Episode 17: Ann Friedman

Books Mentioned on The Spine

  • The Philosophy of Andy Warhol (From A to B & Back Again) by Andy Warhol
  • The Electric Kool-Aid Acid Test by Tom Wolfe
  • On the Road by Jack Kerouac
  • Light in August by William Faulkner
  • Fast-food Nation by Eric Schlosser
  • Beloved by Toni Morrison
  • The God of Small Things by Arundhati Roy
  • The Handmaid's Tale by Margaret Atwood
  • A Supposedly Fun Thing I'll Never Do Again by David Foster Wallace
  • Feminism is for Everybody by bell hooks
  • The Spirit Catches You and You Fall Down by Anne Fadiman
  • The White Album by Joan Didion
  • Slouching Toward Bethlehem by Joan Didion
  • Susan Sontag's journals
  • Homegoing by Yaa Gyasi
  • The Outline series by Rachel Cusk
  • A Visit from the Goon Squad by Jennifer Egan

Memorable Quotes

  • "I really think that being obsessed with books and reading and other people's stories has had a huge impact on pretty much every aspect of my life."
  • "The library in my hometown in Iowa, the children's library card had a max number of 10 books per week that you could check out. And I remember frequently begging my mother to let me use her card, which contained a limit of 20 books."
  • "Don't make me read Anne of Green Gables. Don't make me read Emily of New Moon. Anyone wearing multiple petticoats and trying to play in a field...I was like, next! I want to read about boys and girls running around in an art museum."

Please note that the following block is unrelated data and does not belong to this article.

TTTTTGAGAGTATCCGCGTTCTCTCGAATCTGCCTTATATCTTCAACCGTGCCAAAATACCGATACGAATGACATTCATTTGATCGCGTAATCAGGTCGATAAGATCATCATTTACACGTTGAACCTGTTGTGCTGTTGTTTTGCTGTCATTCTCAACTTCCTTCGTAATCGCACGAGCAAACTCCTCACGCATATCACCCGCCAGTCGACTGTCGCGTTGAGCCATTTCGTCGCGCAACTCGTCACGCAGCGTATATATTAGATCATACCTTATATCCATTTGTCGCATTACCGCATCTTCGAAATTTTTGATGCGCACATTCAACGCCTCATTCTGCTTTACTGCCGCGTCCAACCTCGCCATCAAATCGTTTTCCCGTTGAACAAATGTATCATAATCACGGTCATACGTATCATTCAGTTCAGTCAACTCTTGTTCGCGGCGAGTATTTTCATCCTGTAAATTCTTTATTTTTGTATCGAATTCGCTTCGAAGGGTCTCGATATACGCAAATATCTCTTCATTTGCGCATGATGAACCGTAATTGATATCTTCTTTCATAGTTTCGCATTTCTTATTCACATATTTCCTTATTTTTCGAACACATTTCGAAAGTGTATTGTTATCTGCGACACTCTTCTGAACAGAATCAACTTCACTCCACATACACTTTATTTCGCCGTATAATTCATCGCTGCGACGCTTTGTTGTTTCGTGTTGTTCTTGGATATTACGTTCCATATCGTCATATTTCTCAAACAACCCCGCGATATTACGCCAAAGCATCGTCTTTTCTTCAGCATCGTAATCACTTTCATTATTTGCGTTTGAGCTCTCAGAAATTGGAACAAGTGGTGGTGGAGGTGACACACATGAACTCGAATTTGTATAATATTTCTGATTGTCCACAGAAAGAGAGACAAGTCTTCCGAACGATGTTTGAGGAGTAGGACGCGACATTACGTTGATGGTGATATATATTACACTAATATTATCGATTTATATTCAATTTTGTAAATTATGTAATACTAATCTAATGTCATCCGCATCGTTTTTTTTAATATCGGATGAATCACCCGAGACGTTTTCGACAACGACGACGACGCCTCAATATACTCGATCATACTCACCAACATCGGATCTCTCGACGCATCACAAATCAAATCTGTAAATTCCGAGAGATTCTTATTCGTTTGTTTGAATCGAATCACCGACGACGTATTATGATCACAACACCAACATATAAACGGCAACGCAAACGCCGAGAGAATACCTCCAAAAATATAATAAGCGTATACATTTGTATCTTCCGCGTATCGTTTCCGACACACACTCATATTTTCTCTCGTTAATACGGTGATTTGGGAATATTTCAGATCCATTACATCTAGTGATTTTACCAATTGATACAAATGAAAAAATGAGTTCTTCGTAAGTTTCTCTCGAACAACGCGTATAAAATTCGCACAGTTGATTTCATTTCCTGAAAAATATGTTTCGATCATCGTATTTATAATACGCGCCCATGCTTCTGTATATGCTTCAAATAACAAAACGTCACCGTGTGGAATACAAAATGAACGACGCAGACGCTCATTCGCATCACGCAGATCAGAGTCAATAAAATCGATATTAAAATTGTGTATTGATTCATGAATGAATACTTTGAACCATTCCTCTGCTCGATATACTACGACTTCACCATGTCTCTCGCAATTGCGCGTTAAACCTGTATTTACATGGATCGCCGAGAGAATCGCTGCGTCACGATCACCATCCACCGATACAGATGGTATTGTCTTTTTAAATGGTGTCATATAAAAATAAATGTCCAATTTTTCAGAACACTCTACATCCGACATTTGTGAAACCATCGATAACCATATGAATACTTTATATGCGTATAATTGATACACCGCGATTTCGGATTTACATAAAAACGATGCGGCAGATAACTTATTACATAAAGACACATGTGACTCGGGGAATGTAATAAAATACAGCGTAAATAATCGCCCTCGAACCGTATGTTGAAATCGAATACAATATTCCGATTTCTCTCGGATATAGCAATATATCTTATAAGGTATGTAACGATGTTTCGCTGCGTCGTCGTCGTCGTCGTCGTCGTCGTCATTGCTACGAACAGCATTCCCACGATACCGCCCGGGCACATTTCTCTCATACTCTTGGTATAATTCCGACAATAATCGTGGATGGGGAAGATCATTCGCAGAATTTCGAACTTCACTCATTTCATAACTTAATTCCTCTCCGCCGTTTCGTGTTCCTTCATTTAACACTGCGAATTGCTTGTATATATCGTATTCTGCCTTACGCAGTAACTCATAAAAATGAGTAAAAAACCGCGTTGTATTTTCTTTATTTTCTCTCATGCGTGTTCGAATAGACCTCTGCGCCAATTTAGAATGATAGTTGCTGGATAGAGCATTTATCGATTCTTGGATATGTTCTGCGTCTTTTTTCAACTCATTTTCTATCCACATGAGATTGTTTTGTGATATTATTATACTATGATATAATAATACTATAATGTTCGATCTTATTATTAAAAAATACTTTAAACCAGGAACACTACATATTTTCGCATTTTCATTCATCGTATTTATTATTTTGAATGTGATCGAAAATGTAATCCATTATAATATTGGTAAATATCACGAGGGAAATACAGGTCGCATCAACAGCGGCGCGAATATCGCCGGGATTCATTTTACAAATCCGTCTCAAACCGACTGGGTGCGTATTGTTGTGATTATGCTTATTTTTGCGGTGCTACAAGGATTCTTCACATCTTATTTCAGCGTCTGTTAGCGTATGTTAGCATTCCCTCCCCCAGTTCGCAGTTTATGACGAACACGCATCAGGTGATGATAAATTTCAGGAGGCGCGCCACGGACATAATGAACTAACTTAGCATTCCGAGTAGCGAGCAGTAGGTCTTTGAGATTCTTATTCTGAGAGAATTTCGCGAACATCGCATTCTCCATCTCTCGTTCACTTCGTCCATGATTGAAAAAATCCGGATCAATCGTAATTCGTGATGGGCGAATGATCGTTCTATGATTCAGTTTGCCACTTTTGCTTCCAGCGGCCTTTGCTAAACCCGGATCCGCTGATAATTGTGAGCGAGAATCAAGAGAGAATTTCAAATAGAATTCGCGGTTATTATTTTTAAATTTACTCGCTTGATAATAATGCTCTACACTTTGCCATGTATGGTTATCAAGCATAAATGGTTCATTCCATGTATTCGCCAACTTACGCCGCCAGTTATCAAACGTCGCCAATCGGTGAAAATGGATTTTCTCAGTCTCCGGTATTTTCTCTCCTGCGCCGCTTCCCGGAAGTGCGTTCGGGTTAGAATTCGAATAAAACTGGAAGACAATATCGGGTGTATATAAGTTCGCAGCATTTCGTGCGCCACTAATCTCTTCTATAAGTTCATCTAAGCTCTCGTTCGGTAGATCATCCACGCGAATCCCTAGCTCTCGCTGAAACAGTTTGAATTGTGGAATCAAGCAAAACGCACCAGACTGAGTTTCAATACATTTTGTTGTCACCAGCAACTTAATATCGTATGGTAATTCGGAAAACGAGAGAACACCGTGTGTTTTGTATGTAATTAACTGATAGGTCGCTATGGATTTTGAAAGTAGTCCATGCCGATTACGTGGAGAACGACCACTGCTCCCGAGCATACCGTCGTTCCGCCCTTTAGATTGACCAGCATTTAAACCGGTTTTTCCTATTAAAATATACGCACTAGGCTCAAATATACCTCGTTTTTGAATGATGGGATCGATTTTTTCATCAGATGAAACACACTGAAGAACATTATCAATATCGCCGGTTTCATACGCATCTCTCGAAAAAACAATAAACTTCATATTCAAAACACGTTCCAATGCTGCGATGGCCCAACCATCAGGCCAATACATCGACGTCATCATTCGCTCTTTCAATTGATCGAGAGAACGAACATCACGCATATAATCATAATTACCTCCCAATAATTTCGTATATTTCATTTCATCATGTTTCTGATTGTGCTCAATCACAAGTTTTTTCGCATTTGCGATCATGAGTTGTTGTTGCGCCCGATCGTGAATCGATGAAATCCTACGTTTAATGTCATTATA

• "I'm so embarrassed. Making a list of things that felt culturally relevant at that [young] age, I'm like, white-men-white-men-white-men... When you think about access to culture and things like that, I wish someone had just popped up and said, 'You know who else is doing really interesting narrative essays? Zora Neal Hurston!' It's such a symptom of being an old millennial and not having the kind of full cultural access that I feel like the Internet provides now. And also just not having developed a consciousness around what I was consuming and what it meant."
  • "I remember reading [stories in The Nation magazine] and thinking, 'Holy cow this is so interesting! How come history class in school never once touched on this?' This is still an experience I have when I read books. 'How am I only learning this now' is a consistent reading feeling."
  • "Having two people [like twins] at the heart of a novel is something that I continue to love and really appreciate. That is a trope that I really like: The ability to show the impact of a political experience, of a culture, of a family experience, of trauma on two different individuals who experience it in different ways remains something that I think is pretty unique to fiction in terms of its ability to fully explore that."
  • "I just love the idea of fiction as a way into the fact that you can be sitting right next to a person — even be so intimate as to be in the same family unit as them, to be the closest you think you could possibly be to another soul — and have a different experience of what it is happening around you. I will never get tired of exploring that fact."
  • "To this day, my favorite feminist writers are acknowledging that it's not something you sit back and think about. It's something you do and practice, usually imperfectly. And I think that it was very important that bell hooks provided that framework for me in a really early stage of me identifying as a feminist."
Ann Friedman, guest of The Spine podcast